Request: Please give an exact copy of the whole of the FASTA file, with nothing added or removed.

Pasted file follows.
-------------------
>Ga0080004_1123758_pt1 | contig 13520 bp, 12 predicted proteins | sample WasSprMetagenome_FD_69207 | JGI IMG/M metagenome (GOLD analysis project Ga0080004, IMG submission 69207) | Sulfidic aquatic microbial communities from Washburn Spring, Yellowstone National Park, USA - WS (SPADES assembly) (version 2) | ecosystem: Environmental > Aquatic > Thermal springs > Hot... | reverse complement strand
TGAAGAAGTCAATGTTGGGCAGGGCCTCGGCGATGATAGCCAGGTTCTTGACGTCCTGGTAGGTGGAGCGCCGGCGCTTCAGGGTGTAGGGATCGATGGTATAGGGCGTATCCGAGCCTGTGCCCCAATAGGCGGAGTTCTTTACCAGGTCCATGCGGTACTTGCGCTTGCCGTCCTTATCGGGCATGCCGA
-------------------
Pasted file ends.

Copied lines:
>Ga0080004_1123758_pt1 | contig 13520 bp, 12 predicted proteins | sample WasSprMetagenome_FD_69207 | JGI IMG/M metagenome (GOLD analysis project Ga0080004, IMG submission 69207) | Sulfidic aquatic microbial communities from Washburn Spring, Yellowstone National Park, USA - WS (SPADES assembly) (version 2) | ecosystem: Environmental > Aquatic > Thermal springs > Hot... | reverse complement strand
TGAAGAAGTCAATGTTGGGCAGGGCCTCGGCGATGATAGCCAGGTTCTTGACGTCCTGGTAGGTGGAGCGCCGGCGCTTCAGGGTGTAGGGATCGATGGTATAGGGCGTATCCGAGCCTGTGCCCCAATAGGCGGAGTTCTTTACCAGGTCCATGCGGTACTTGCGCTTGCCGTCCTTATCGGGCATGCCGA